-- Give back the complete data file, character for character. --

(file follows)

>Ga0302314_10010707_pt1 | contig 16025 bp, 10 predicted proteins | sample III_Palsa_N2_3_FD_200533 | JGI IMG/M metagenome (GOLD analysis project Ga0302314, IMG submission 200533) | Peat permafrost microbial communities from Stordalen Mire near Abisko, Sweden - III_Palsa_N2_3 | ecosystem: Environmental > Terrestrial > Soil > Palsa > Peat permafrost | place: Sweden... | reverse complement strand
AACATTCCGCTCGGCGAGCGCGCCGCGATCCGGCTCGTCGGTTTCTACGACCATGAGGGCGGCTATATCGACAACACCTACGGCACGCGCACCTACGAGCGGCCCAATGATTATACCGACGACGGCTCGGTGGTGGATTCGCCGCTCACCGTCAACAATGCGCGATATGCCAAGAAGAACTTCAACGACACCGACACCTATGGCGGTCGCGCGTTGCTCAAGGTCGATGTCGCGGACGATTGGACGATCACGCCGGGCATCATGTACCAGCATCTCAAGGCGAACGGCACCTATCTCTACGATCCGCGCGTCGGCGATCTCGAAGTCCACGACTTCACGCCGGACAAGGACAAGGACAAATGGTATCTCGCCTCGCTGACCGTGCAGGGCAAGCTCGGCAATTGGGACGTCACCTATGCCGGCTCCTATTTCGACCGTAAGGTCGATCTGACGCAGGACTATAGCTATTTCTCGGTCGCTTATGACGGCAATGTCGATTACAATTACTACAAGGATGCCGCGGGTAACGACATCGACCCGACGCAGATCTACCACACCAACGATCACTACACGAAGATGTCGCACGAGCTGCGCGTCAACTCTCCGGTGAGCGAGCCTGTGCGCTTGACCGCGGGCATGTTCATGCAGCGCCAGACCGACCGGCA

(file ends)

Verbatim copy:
>Ga0302314_10010707_pt1 | contig 16025 bp, 10 predicted proteins | sample III_Palsa_N2_3_FD_200533 | JGI IMG/M metagenome (GOLD analysis project Ga0302314, IMG submission 200533) | Peat permafrost microbial communities from Stordalen Mire near Abisko, Sweden - III_Palsa_N2_3 | ecosystem: Environmental > Terrestrial > Soil > Palsa > Peat permafrost | place: Sweden... | reverse complement strand
AACATTCCGCTCGGCGAGCGCGCCGCGATCCGGCTCGTCGGTTTCTACGACCATGAGGGCGGCTATATCGACAACACCTACGGCACGCGCACCTACGAGCGGCCCAATGATTATACCGACGACGGCTCGGTGGTGGATTCGCCGCTCACCGTCAACAATGCGCGATATGCCAAGAAGAACTTCAACGACACCGACACCTATGGCGGTCGCGCGTTGCTCAAGGTCGATGTCGCGGACGATTGGACGATCACGCCGGGCATCATGTACCAGCATCTCAAGGCGAACGGCACCTATCTCTACGATCCGCGCGTCGGCGATCTCGAAGTCCACGACTTCACGCCGGACAAGGACAAGGACAAATGGTATCTCGCCTCGCTGACCGTGCAGGGCAAGCTCGGCAATTGGGACGTCACCTATGCCGGCTCCTATTTCGACCGTAAGGTCGATCTGACGCAGGACTATAGCTATTTCTCGGTCGCTTATGACGGCAATGTCGATTACAATTACTACAAGGATGCCGCGGGTAACGACATCGACCCGACGCAGATCTACCACACCAACGATCACTACACGAAGATGTCGCACGAGCTGCGCGTCAACTCTCCGGTGAGCGAGCCTGTGCGCTTGACCGCGGGCATGTTCATGCAGCGCCAGACCGACCGGCA